With any project of this nature and size, researchers also evaluate the socio-economic and environmental impacts. Therefore, a socio-economic impact assessment and an environmental assessment of molecular breeding technologies and the whole value chain are continually being performed. In addition to these quantitative assessments, qualitative research on societal issues hindering or facilitating chicory innovation will be part of the assessment.
Within the socio-economic assessment, the impact of different NPBTs on economic and social indicators are quantified using GDP, production volume, growth, competitiveness, and employment indicators. The distribution of wealth and income between different sectors and regions within the EU and the global economy will also be assessed. The LCA provides information on different aspects like greenhouse gas emissions, primary energy demand, and land use of the new value chain developed in CHIC.
With broad input of all partners, concepts were defined that differ in aspects such as whether CRISPR edited chicory is regulated as GMO or not, whether it is grown in the open field or greenhouses, and what type of products are isolated from them. These concepts are evaluated for their socio-economic and environmental impacts. CRISPR edited chicory show positive effects on socio-economics and environmental impacts. With higher inulin content in the chicory roots or the enabling of the production of new health promoting ingredients such as sesquiterpene lactones, positive economic effects can be generated and GHG emissions as well as primary energy demand can be reduced compared to the reference inulin process.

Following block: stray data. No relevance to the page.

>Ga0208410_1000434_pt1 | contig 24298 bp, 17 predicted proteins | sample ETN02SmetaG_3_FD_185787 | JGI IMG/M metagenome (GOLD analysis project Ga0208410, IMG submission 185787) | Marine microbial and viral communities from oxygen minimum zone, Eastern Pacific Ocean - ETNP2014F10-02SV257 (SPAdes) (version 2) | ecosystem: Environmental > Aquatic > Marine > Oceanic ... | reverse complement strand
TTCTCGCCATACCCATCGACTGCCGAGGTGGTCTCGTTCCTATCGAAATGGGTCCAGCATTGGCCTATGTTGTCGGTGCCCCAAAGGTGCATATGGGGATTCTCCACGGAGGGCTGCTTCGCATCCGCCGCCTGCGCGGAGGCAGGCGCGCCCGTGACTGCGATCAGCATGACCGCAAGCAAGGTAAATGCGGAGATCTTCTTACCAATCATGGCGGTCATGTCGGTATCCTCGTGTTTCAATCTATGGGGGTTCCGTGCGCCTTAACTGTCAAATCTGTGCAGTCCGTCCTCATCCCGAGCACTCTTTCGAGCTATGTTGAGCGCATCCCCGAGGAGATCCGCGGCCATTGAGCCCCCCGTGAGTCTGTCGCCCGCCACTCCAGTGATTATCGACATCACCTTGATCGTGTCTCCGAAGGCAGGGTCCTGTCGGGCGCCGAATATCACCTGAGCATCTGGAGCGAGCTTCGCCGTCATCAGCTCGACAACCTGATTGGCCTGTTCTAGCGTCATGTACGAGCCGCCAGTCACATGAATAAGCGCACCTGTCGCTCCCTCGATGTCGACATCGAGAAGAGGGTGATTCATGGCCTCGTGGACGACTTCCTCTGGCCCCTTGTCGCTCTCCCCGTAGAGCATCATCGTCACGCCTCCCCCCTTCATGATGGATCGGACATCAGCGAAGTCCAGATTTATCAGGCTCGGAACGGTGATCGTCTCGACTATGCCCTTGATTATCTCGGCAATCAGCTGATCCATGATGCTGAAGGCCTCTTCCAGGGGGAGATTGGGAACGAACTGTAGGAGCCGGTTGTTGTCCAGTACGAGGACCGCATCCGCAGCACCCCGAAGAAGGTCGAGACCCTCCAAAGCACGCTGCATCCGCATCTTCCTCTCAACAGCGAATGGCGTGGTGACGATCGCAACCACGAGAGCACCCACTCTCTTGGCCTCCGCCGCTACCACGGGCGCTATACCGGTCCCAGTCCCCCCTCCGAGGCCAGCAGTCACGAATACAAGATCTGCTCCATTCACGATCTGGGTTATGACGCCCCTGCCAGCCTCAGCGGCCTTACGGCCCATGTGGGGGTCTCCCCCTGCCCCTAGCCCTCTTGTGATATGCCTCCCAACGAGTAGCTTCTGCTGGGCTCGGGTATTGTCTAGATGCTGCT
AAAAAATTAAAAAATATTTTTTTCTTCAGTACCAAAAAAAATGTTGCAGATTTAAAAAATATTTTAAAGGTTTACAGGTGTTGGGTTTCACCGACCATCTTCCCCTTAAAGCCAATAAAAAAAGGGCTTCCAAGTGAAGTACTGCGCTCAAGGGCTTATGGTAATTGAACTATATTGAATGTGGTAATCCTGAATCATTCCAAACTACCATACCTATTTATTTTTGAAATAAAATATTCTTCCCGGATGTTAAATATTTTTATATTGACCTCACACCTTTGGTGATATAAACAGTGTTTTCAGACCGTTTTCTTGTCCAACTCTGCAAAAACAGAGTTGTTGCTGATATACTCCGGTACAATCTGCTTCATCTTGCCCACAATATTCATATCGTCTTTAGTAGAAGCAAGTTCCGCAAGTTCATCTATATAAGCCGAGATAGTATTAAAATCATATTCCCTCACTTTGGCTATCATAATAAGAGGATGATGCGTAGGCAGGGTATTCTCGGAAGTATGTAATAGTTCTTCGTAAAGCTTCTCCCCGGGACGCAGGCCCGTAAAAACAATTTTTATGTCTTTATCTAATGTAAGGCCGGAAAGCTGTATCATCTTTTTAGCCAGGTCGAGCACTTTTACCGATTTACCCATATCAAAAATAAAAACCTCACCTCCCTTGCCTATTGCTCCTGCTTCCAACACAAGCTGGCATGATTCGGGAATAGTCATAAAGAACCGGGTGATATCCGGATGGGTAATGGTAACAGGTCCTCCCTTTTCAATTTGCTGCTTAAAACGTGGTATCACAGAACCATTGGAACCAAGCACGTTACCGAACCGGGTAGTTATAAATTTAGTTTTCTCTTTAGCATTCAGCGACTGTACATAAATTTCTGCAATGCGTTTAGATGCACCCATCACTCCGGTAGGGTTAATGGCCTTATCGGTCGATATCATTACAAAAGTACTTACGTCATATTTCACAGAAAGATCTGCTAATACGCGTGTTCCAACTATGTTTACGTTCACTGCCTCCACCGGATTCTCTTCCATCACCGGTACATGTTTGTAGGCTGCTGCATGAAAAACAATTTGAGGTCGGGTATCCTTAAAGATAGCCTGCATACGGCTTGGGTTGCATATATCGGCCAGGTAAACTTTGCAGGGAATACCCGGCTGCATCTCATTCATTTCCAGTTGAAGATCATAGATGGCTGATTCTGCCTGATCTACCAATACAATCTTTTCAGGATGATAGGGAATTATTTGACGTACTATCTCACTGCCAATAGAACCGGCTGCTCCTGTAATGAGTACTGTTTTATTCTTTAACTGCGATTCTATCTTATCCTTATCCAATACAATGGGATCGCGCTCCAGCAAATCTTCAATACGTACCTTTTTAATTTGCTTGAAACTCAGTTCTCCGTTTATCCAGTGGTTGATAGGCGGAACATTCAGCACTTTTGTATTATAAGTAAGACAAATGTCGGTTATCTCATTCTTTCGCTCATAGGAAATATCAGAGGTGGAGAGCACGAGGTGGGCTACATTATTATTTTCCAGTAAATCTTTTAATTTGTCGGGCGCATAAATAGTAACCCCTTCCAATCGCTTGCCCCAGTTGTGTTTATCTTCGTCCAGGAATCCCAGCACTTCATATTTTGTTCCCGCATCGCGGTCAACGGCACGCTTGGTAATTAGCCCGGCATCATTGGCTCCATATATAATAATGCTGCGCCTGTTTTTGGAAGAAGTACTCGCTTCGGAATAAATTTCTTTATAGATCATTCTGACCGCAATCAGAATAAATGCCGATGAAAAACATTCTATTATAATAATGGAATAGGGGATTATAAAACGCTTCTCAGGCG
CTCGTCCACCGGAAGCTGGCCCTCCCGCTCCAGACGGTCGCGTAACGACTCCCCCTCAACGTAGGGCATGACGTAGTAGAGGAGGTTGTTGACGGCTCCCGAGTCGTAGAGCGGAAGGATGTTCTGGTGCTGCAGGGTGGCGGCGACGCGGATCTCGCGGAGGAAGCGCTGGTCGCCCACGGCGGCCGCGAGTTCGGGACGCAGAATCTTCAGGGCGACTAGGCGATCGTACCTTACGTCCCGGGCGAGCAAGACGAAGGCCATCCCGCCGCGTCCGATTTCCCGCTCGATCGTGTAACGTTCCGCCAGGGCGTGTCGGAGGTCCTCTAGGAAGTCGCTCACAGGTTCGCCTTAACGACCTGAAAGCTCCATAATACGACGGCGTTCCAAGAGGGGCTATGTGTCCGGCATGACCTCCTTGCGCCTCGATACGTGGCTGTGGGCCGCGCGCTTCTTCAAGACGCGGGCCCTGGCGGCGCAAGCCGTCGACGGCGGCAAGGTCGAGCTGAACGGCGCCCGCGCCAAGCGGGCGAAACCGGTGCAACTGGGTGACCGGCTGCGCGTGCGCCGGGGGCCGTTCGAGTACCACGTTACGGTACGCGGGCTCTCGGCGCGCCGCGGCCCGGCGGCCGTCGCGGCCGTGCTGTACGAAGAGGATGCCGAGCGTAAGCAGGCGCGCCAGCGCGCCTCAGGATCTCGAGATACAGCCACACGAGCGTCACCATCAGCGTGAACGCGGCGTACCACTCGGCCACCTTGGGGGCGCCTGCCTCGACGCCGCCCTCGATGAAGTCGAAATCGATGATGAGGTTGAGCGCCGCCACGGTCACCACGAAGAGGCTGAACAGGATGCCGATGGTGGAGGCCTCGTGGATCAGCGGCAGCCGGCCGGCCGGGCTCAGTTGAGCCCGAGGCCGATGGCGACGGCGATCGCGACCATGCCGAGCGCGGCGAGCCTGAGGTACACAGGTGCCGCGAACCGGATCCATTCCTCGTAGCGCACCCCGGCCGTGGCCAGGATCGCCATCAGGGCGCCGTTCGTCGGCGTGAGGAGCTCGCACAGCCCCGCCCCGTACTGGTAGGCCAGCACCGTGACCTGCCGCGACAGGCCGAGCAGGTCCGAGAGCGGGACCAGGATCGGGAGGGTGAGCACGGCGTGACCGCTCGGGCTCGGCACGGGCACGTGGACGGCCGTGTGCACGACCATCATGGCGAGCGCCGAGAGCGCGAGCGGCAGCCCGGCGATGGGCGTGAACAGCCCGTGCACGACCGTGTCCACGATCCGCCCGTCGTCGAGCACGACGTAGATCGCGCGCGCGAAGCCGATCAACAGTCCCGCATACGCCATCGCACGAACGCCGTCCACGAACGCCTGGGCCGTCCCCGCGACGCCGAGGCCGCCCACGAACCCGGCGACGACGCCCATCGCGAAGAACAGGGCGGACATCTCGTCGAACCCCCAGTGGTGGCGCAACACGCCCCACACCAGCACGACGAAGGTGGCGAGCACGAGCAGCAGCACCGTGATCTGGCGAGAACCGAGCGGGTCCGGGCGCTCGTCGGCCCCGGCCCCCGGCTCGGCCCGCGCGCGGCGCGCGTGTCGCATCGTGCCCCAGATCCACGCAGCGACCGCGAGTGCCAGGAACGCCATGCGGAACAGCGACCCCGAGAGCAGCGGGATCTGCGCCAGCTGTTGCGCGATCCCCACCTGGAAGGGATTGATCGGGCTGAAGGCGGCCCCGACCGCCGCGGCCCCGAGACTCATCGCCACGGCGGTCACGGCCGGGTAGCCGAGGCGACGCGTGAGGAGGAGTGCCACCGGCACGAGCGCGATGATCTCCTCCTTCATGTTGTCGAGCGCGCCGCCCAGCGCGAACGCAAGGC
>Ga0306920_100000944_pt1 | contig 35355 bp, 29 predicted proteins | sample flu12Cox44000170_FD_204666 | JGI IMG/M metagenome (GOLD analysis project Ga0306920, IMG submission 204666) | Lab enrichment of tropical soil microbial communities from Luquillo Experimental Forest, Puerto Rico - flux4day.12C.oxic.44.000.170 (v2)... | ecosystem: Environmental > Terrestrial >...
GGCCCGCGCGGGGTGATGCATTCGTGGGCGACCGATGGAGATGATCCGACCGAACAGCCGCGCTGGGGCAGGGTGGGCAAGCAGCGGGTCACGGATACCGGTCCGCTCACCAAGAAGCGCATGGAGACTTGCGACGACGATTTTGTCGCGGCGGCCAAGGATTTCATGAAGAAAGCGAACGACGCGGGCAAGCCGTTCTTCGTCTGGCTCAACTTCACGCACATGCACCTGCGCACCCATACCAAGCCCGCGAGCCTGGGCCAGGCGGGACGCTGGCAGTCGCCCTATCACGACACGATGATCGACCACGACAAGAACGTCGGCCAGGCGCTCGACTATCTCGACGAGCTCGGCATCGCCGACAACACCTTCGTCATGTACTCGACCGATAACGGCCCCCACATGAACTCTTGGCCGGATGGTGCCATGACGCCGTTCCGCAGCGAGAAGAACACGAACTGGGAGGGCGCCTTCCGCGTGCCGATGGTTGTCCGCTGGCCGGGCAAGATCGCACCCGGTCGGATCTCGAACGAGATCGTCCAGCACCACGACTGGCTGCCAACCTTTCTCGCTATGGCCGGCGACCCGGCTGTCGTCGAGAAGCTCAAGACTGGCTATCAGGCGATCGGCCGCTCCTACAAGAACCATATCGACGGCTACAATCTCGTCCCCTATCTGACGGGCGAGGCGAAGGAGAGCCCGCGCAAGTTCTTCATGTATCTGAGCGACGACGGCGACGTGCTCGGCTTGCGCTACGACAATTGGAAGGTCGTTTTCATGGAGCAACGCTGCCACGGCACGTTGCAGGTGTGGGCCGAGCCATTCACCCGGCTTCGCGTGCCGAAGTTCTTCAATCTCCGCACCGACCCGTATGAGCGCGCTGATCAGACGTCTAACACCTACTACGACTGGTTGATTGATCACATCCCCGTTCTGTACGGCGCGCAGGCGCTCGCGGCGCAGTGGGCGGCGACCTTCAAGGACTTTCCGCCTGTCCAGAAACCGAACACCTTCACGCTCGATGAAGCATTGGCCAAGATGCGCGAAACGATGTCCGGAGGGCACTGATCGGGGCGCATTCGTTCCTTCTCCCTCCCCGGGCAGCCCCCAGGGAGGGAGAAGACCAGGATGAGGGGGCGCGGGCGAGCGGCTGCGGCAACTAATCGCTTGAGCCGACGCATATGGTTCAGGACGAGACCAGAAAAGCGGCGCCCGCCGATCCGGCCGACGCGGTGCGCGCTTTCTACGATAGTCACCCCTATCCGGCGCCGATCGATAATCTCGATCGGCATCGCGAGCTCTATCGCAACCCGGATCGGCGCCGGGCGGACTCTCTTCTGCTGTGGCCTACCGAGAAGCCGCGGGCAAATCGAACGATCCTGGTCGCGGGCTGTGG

Check out Work Package 5 video –
Work Package Leader
Maria Hingsamer, WP5 Coordinator
Socio-economic and Environmental Impacts on the Whole Value Chain